Q. This clubs for children and camps in the summer, are they open for non-Christians?
A. It depends. All social services, or a large majority, are open to all Christians and Muslims. But once you have a religious content, these activities are not open, because then you would be accused of proselytism. You cannot invite students, from instance, to a church.
Except for generic children’s events, we do that in several places. We promote values, it is based on Christian thinking, but it is not proselytism. Muslim children can come and be relaxed. It is a minority of the activities we do, but it can be done.
Q. What can Christians in other parts of the world learn from the way Christians in Egypt relate to people of other religions and worldviews?
A. Egypt was a Christian country, until Islam came in the 7th century. So, all the Muslims in Egypt have a Christian background. Until very recently, until the 60s, the Islam in Egypt was soaked in Christian ethics, so though people worship differently, and believe differently, their day to day habits did not look different. Even though a Muslim man can marry four wives, I knew hardly anyone at school, when I was a student, whose father had married more than one woman.
So, we live in a country in which Islam, until the 60s, was quiet moderate. When thousands of Egyptians went to the Saudi Arabia, to the Gulf, to work, they came back with a Wahhabi Islam, a fanatic Islam, the Islam that created Al-Qaida. They came back with this form of Islam, which has penetrated our education system, our religious institutions and has changed the nature of Islam.
Within Egypt, today, a lot of the teaching is very fanatical. But the people themselves are not that way. There is still the residue of good relationships with Christians. So, we have a contradiction between a teaching that could be called ‘anti-Christian’, and a practice which is not.
The present President has called the religious leaders in the country to remove from religious texts anything that encourages violence, and he has been disappointed that this has not been done. It is very complicated. We have government wanting Christians to be co-citizens in Egypt with equal rights and they are working very hard towards it.
President Sisi is probably the most outspoken world leader today against radical Islam. The reason is, some Muslim leaders do not want to speak against radical Islam, while Western leaders cannot speak against radical Islam, because they would be accused of Islamophobia – they are very careful. Trump, unlike Obama, is using the word “Islamic” and “Islamist” talking about Islamic radicals. Obama would not use it, he would talk about “terrorists” or “violents”.
But Sisi has been very outspoken. Twice a year, when he gives major speeches he goes one talking about these issues. In one of the recent speeches, he said that he couldn’t understand all these radicals going around killing people, and that Muslims had to coexist with Christians in Egypt, because, he said, Christians are brothers and sisters.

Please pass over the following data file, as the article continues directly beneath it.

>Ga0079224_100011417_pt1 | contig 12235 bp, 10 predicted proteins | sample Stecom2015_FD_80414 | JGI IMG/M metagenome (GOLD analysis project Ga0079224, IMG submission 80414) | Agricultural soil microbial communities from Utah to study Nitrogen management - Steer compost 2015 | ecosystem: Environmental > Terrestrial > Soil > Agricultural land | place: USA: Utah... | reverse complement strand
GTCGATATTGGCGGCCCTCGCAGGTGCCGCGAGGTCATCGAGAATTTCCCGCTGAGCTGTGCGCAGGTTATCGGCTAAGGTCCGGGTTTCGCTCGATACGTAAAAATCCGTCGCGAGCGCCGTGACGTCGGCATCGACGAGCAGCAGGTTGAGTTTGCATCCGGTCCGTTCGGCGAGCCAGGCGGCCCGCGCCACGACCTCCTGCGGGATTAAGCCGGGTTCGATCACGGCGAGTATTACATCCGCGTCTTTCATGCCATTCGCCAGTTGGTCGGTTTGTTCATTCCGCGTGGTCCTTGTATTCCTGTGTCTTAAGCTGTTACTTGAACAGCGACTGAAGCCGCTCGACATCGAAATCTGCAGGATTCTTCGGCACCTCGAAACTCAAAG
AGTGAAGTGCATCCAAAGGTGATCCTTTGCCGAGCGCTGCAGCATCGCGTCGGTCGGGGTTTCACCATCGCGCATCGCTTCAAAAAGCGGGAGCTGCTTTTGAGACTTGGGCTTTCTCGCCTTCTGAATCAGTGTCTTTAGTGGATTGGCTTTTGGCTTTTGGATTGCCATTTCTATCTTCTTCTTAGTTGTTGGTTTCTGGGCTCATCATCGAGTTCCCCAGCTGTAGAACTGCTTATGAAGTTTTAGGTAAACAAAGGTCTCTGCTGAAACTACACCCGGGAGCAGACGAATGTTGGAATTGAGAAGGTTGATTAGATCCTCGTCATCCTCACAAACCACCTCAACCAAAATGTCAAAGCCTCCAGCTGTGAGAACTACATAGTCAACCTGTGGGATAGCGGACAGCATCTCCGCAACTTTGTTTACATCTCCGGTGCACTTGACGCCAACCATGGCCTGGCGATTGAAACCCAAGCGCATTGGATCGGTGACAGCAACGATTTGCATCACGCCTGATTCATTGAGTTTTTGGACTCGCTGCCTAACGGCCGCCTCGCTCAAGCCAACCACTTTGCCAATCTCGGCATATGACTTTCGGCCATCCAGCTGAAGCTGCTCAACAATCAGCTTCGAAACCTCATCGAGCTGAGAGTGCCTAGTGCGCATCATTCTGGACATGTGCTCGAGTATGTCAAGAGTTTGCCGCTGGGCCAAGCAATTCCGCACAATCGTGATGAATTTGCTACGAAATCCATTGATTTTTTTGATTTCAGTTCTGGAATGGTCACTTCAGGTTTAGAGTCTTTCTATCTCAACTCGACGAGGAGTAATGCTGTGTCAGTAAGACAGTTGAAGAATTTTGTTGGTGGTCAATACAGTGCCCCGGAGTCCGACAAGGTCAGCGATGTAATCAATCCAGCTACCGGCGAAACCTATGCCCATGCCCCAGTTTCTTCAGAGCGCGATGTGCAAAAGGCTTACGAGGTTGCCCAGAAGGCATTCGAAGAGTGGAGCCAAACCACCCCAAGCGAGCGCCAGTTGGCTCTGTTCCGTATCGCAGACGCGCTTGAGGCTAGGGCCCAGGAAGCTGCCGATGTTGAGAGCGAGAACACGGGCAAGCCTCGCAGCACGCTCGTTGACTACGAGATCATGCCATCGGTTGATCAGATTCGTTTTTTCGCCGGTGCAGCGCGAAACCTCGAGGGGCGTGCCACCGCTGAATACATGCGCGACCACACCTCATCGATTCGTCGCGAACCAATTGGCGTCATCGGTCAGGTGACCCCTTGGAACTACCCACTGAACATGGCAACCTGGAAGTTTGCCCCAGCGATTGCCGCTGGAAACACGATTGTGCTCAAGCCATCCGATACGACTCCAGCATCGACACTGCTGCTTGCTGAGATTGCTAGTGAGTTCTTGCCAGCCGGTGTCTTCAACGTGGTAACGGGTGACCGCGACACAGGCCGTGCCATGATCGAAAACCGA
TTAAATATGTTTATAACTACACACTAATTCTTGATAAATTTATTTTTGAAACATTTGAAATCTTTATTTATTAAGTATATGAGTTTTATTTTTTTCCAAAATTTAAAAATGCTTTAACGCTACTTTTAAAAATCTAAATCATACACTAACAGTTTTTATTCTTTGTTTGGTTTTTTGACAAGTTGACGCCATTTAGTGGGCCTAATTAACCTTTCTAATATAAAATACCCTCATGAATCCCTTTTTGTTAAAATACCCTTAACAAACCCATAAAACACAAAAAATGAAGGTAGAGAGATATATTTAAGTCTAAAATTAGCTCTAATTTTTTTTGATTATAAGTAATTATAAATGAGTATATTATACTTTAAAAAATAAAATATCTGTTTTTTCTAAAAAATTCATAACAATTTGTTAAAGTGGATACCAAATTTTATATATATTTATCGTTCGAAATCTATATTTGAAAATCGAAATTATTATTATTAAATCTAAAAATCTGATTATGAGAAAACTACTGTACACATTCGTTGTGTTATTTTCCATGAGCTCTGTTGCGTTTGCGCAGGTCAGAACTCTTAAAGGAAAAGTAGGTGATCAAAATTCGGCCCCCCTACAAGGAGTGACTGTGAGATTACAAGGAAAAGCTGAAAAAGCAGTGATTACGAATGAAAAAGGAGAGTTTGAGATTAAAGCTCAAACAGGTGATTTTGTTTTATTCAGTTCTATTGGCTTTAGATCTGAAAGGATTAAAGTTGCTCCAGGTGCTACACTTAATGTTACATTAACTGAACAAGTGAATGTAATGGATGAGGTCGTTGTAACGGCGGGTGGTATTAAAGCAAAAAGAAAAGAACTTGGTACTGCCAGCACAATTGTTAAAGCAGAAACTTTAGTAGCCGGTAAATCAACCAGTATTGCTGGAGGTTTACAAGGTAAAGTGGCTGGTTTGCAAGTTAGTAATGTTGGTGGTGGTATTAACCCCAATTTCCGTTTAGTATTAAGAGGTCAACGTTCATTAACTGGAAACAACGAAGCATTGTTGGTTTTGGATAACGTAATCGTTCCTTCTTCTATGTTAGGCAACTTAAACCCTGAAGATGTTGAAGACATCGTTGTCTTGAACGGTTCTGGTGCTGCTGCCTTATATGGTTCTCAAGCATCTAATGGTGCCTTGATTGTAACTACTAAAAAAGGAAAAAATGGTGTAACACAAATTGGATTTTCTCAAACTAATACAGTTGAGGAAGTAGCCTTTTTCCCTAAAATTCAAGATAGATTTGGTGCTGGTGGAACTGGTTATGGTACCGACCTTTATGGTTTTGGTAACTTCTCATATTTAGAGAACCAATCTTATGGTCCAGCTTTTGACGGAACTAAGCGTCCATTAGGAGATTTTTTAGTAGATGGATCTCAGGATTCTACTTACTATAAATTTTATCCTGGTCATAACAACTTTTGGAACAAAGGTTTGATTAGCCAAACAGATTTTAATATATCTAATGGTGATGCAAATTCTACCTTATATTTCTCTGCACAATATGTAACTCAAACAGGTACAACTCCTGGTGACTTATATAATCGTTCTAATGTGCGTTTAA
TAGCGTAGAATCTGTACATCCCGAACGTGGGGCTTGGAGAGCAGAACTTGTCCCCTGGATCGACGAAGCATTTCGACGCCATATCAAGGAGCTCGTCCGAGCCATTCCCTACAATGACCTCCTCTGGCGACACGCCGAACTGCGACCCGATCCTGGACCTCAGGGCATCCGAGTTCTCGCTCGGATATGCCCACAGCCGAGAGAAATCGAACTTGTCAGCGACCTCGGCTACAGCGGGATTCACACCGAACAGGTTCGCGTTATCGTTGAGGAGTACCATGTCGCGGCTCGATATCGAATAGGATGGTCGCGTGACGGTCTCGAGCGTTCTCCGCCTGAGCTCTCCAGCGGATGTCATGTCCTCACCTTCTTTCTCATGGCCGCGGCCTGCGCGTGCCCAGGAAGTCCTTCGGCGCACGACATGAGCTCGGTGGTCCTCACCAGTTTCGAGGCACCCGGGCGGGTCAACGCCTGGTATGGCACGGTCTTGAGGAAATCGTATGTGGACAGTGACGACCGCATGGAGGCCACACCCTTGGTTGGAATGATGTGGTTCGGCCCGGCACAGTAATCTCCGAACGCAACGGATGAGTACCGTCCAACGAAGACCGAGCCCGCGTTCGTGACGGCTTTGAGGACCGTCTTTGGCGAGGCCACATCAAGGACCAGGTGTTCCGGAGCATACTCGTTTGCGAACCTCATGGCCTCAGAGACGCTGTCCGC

In another situation, the President said he could not understand people who worship a God that wants them to kill innocent people. So, we have a leader who is doing this, and many in the political realm support him. Some leaders in the [Muslim] religious realm support him, others do not know what to do about it.
So, we had a dichotomy between what Muslims are told, and what they feel in real life. Muslims are much more peaceful, thoughtful, kind, and supportive in daily life than some of the teaching they are getting.
Q. Do you think these policies of President Al-Sisi will have an impact in the long term and in the countries surrounding Egypt?
A. If he lasts, it probably will have an impact in the long term. We hope that he stays for a long time so he can implement these policies. People accuse him of being a dictator, but I believe this is a media campaign by right-wing Muslims to discredit a man who is the most active leader against political Islam in the world.
Here is the dilemma. Western rulers are pushing for Sisi to protect Christians more. How do you protect Muslims? Well, you increase the presence of the army and the police. You make it much more into a police state. Then, the same people are criticising for not having a high level of Human Rights. This is difficult if you want to keep an eye for everyone who could be a terrorist. The very things they are asking for, are contradictory: protect the Christians more, and increase Human Rights. One of the reasons that Egypt is safe, and no tourists have been killed in several years is that we have a very strong police state.